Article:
#84 A Question of Land (The End of Laissez-Faire Part 7)

Read Part 6 of this Series

Author’s note:

This series of blogposts will be my paraphrased notes on a lecture given by Murray Rothbard called “The American Economy and the End of Laissez Faire“. This means the post will contain some word for word transcriptions of Rothbard’s words and some editorializing and rephrasing of my own. I will not distinguish between the two.

The third world model of land ownership is typically as follows… Foreign governments come in and conquer land which is owned and worked by peasants, and they do this almost solely for plunder. By establishing a government and parceling out land to local warlords, they drive working class peasants out of ownership of the land on which they live (and into extortionary tax relationships).

The warlords call themselves landlords and require the working class peasants to pay rent. This would be as if the Rockefeller family suddenly announced they own all of the state of New York, and henceforth, all tenets are required to pay, not only taxes to the state, but also rent to the Rockefeller family.

This is basically what happens in most third world countries except it is typically foreign governments that come in and establish rule over the land.

In Latin America, this is the origin of the ‘peasant problem’. Intelligent warlords will squeeze the tenets for every penny they can, they don’t take everything outright at the beginning, but rather they will tax them more and more slowly over time and still allow them to continue living at a subsistence level.

This system can, for all intents and purposes, be considered theft of property on a massive scale.

Marxist & Leninist theories dictate that revolutions would occur in the most advanced capitalist countries, that the proletariat would rise up against the bourgeoisie…however, in every case of Marxist uprisings throughout history the opposite was actually true. Only in countries where the free market is suppressed, and where private property rights are totally abandoned in favor of forceful wealth redistribution, do peasant uprisings occur. There has never been a communist revolution within a truly capitalist country (Russia, China, Cuba, Vietnam etc. ).

The real ‘peasant problem’ is that peasants of third world countries get extorted by foreign governments and are forced to rise up against established order and against their landlords. They were private property advocates who figured they owned the land which they lived on and worked by right. Their revolutionary spirit was born out of a desire for the fruits of their labor and a right to their private property, they were not interested in communism.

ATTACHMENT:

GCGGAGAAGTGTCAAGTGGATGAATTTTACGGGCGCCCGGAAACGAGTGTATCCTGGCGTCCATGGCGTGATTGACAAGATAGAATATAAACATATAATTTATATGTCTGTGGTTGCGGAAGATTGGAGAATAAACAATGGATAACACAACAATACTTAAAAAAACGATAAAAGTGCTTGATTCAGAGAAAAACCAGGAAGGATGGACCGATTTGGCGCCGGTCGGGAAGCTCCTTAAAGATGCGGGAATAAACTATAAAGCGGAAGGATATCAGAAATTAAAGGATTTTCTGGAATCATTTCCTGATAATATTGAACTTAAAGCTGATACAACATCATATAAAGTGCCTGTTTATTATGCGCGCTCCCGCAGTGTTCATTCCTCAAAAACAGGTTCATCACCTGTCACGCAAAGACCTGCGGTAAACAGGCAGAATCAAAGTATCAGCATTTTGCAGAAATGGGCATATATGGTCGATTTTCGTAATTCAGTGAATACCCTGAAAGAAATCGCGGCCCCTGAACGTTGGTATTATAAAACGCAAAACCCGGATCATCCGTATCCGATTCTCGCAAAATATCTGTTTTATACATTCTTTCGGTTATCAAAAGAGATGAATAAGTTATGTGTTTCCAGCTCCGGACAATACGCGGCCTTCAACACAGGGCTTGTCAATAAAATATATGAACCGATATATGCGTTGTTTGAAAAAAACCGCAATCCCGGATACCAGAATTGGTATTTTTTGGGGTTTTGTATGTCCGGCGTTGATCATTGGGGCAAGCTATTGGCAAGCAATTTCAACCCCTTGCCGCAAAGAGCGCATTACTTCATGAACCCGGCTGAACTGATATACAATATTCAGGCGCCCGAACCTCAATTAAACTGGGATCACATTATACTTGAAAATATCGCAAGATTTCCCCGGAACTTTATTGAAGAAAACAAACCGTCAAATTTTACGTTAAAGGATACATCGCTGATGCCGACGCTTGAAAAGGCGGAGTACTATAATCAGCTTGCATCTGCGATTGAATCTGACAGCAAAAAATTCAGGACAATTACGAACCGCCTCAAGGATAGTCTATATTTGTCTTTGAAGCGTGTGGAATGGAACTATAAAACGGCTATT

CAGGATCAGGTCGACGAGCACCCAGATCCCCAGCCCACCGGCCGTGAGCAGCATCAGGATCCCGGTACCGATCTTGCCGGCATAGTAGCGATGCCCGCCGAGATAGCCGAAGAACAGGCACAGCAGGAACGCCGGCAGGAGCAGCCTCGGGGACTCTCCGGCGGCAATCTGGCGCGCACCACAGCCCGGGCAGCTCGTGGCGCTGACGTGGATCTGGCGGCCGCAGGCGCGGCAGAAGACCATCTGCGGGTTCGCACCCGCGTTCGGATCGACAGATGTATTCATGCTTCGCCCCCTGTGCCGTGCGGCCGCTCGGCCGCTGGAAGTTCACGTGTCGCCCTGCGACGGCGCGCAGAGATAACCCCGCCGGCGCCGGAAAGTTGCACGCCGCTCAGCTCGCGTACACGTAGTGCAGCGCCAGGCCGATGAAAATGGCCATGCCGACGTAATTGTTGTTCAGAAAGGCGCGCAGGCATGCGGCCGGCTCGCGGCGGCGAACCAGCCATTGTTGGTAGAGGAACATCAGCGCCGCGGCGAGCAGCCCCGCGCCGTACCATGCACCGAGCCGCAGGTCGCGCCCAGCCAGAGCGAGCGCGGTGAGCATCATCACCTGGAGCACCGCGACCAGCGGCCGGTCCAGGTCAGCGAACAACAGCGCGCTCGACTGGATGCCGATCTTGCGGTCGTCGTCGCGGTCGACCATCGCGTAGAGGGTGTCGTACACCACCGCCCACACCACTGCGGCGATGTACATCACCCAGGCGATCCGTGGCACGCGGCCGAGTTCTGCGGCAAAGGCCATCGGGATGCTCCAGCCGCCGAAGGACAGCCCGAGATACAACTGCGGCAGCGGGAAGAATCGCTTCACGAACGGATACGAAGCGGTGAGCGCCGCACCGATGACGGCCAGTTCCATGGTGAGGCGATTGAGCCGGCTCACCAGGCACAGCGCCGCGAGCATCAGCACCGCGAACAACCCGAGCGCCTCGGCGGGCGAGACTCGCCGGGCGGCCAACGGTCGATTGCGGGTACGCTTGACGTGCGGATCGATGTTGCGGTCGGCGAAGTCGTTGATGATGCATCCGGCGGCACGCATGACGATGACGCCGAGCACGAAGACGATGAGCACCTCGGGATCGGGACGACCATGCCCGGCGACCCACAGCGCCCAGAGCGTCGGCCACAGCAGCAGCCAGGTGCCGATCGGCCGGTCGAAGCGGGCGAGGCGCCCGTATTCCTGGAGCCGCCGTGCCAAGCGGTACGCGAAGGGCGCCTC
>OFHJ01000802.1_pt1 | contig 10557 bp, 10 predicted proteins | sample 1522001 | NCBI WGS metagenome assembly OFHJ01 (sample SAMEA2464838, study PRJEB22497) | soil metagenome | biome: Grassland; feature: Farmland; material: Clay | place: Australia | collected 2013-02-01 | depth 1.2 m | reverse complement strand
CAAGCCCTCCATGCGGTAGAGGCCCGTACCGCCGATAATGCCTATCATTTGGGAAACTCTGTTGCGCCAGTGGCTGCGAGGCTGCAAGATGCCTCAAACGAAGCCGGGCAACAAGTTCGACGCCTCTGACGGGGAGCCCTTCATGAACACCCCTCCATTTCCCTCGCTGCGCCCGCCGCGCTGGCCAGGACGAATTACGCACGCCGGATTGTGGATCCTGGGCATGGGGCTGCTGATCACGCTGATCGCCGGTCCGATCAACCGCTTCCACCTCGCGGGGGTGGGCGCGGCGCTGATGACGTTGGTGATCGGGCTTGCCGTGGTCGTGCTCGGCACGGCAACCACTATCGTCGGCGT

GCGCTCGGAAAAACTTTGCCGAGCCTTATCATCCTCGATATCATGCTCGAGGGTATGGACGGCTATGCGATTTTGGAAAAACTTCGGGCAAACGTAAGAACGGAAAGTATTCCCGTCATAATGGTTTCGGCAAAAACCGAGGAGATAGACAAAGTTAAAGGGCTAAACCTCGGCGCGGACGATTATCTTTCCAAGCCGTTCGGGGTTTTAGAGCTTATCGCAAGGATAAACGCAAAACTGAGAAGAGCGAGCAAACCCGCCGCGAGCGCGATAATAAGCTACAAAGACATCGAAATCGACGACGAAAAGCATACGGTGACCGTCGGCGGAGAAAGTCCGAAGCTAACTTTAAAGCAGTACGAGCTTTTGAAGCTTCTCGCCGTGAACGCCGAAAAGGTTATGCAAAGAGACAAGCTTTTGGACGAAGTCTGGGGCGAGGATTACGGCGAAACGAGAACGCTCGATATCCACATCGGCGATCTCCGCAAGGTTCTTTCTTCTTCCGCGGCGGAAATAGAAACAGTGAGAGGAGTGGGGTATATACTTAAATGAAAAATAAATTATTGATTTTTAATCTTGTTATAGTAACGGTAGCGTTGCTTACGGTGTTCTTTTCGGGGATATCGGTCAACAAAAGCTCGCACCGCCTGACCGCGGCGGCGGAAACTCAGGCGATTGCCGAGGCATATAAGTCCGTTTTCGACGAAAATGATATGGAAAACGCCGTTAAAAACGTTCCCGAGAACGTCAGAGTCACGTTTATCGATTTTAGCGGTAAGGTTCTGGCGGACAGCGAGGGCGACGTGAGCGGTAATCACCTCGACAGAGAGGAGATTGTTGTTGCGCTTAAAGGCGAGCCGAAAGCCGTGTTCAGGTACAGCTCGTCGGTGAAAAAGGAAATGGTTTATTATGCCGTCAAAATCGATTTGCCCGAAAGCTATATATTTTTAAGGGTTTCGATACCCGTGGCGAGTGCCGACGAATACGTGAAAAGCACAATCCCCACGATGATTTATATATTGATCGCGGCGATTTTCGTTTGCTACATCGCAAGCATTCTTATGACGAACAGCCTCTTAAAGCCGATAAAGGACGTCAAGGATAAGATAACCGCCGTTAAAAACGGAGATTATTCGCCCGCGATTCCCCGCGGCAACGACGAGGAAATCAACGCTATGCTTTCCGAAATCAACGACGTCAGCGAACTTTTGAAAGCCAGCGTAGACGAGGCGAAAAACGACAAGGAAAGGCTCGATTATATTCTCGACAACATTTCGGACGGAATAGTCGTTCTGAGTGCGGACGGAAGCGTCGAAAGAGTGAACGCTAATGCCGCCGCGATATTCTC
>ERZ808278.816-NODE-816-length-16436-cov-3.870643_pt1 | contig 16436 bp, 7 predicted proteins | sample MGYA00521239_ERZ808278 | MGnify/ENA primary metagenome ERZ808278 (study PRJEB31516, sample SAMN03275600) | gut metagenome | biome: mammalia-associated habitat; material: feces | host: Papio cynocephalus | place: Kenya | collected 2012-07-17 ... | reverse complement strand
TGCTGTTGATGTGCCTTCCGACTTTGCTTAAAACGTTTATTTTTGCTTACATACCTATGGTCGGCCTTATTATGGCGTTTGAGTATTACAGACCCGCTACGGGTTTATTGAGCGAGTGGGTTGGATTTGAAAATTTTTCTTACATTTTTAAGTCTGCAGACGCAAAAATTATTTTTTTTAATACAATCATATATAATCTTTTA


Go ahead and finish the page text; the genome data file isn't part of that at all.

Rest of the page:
In Vietnam after the North Vietnamese made the Treaty of Geneva in 1954, they were willing to abandon the South of Vietnam. The peasants in the south were ruled by warlords after the Americans re-established French warlords (tax and rent collectors). The revolution in south Vietnam began when Southern Vietnamese peasants began violently rising up against the French tax collectors.

Finally, the south Vietnamese told the northern communists  that they should join forces or get out of the way, so the Northern Vietnamese communists joined forces with the southern rebels and took over. Thus, the initial impetus of the Vietnamese revolution was an uprising in favor of private property.

In the United States we managed to escape these feudal land systems most likely due to the huge amount of empty and undeveloped land in the 18th and 19th century. Hundreds of millions of very productive land with nobody on it (with the exception of Native Americans of course). Many of the Native Americans were wiped out by diseases upon first contact with white settlers.

Unfortunately, many Native Americans were not considered human by the European colonialists and were essentially exterminated. However, regardless of this, the United States was simply not very densely populated prior to westward expansion.

When it comes to the question of unused and un-owned land, there are two theories as to who owns it.

The first is the libertarian theory (adopted by Jefferson and Jackson of the Democratic-Republican and Democratic party respectively) which is that nobody owns land until they settle it and work to improve it and make it productive. This could be a fuzzy distinction, but in practice, in tended not to be. If you clear the land and/or plant crops or raise animals or build roads, you’ve effectively settled it and you become a “homestead owner” (this is also known as homestead theory as popularized by John Locke).

In practice, most people tend to adopt this theory of property rights naturally. For example, in 1848 during the California gold rush, there was no government in California. The United States technically owned the land but played little to no part in the day to day governing of affairs. At this point in time there was no interstate highway system and no transcontinental railroads and thus travel to California from the more densely populated parts of the United States was very difficult and very dangerous.

When miner’s settled in California to stake out claims in search of gold, there was no established mining property law, so these mostly illiterate miners created their own system of governance by assigning ownership of land and mining claims held on that land to individuals that discovered and worked them. The miners even established their own private courts to arbitrate disputes between claimants. ‘Claim jumpers’ or individuals that did not respect the established property laws were harshly punished or driven out of town.